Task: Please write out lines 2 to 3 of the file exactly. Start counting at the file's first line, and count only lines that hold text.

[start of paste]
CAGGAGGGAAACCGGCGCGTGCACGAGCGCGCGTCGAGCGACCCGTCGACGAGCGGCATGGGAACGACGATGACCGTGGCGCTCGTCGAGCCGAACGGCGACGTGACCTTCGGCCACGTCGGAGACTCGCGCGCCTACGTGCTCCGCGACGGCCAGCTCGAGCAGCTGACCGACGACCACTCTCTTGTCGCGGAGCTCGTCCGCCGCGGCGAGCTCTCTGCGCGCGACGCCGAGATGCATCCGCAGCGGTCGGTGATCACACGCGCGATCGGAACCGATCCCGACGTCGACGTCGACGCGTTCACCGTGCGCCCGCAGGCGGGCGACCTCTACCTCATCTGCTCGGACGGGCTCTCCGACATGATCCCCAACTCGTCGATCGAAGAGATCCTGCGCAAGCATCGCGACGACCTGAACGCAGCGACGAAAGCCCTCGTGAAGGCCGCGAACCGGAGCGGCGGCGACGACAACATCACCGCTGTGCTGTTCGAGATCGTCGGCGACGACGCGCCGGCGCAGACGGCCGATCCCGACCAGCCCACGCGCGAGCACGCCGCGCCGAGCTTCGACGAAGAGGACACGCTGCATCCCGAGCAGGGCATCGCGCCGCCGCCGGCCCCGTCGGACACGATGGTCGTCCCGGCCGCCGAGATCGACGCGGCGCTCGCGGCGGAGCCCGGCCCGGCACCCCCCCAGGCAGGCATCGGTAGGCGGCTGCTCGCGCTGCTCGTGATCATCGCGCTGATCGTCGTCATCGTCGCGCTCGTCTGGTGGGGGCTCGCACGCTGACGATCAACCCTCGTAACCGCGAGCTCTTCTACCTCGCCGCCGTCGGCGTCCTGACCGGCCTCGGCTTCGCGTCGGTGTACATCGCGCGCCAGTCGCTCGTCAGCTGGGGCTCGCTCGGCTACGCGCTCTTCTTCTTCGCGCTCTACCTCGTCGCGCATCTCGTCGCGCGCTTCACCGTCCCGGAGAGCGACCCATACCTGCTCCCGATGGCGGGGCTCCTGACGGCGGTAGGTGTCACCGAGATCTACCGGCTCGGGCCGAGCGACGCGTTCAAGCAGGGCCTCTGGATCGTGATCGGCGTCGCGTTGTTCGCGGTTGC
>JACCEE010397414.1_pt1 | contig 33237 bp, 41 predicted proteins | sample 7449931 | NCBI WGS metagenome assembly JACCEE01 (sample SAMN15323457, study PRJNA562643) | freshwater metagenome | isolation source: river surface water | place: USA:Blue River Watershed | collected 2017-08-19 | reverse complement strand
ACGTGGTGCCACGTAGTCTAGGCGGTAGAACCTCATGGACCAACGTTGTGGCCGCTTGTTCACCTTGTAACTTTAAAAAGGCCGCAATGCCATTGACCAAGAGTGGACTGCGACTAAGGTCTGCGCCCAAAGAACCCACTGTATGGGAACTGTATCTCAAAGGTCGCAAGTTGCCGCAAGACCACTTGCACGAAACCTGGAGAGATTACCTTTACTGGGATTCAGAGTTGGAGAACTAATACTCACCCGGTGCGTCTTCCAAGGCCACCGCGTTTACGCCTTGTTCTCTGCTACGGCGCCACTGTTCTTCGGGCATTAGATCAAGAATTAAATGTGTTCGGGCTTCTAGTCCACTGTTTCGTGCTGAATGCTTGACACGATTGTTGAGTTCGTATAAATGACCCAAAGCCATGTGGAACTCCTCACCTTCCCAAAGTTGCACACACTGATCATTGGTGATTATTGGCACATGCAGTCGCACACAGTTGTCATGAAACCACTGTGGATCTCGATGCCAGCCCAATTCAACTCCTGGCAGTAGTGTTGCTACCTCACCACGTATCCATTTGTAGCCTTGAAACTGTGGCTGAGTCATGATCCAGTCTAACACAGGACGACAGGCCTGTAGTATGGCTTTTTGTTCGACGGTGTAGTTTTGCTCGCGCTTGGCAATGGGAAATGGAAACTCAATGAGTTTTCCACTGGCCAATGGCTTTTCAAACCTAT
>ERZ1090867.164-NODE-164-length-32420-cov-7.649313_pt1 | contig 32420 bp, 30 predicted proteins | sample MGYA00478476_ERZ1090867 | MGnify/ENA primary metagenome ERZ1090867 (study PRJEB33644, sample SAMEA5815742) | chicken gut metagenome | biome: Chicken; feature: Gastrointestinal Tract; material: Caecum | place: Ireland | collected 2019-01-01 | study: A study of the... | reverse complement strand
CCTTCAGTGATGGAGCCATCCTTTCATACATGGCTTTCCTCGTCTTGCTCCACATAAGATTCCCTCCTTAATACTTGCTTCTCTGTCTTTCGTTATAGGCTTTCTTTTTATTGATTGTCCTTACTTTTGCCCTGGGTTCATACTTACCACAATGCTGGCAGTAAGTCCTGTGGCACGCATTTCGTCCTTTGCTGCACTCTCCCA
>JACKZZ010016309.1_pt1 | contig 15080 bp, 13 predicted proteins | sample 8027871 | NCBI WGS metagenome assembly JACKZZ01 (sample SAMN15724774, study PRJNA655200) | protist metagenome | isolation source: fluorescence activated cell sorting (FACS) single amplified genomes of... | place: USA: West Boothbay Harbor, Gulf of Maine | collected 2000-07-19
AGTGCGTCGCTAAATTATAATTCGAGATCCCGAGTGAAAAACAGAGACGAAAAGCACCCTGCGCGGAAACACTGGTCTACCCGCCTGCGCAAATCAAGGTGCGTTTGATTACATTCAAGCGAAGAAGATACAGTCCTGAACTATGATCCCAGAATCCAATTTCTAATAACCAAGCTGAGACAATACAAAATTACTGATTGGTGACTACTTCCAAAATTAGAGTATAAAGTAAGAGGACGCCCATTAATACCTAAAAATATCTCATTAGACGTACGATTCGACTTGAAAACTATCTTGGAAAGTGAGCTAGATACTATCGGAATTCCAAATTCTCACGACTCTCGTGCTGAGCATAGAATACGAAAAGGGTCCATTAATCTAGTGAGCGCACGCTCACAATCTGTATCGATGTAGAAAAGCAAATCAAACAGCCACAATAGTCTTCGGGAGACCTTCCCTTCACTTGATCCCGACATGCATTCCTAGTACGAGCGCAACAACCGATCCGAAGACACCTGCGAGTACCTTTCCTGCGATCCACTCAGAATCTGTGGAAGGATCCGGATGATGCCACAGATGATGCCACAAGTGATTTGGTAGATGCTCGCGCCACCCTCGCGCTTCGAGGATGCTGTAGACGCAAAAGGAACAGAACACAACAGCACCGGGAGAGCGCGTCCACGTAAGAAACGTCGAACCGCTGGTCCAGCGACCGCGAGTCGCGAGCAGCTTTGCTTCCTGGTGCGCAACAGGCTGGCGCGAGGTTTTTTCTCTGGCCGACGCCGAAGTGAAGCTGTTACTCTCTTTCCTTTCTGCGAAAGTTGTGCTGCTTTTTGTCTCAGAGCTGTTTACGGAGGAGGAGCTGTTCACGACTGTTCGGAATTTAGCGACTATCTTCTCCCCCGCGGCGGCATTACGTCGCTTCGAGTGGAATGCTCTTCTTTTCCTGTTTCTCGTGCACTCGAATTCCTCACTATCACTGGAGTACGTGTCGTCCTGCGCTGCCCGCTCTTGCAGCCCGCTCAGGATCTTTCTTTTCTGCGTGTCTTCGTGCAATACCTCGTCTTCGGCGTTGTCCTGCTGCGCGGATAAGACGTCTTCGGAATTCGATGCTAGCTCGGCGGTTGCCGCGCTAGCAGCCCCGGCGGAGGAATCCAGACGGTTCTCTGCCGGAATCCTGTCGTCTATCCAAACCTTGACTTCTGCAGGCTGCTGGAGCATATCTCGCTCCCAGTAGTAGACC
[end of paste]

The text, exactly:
>JACCEE010397414.1_pt1 | contig 33237 bp, 41 predicted proteins | sample 7449931 | NCBI WGS metagenome assembly JACCEE01 (sample SAMN15323457, study PRJNA562643) | freshwater metagenome | isolation source: river surface water | place: USA:Blue River Watershed | collected 2017-08-19 | reverse complement strand
ACGTGGTGCCACGTAGTCTAGGCGGTAGAACCTCATGGACCAACGTTGTGGCCGCTTGTTCACCTTGTAACTTTAAAAAGGCCGCAATGCCATTGACCAAGAGTGGACTGCGACTAAGGTCTGCGCCCAAAGAACCCACTGTATGGGAACTGTATCTCAAAGGTCGCAAGTTGCCGCAAGACCACTTGCACGAAACCTGGAGAGATTACCTTTACTGGGATTCAGAGTTGGAGAACTAATACTCACCCGGTGCGTCTTCCAAGGCCACCGCGTTTACGCCTTGTTCTCTGCTACGGCGCCACTGTTCTTCGGGCATTAGATCAAGAATTAAATGTGTTCGGGCTTCTAGTCCACTGTTTCGTGCTGAATGCTTGACACGATTGTTGAGTTCGTATAAATGACCCAAAGCCATGTGGAACTCCTCACCTTCCCAAAGTTGCACACACTGATCATTGGTGATTATTGGCACATGCAGTCGCACACAGTTGTCATGAAACCACTGTGGATCTCGATGCCAGCCCAATTCAACTCCTGGCAGTAGTGTTGCTACCTCACCACGTATCCATTTGTAGCCTTGAAACTGTGGCTGAGTCATGATCCAGTCTAACACAGGACGACAGGCCTGTAGTATGGCTTTTTGTTCGACGGTGTAGTTTTGCTCGCGCTTGGCAATGGGAAATGGAAACTCAATGAGTTTTCCACTGGCCAATGGCTTTTCAAACCTAT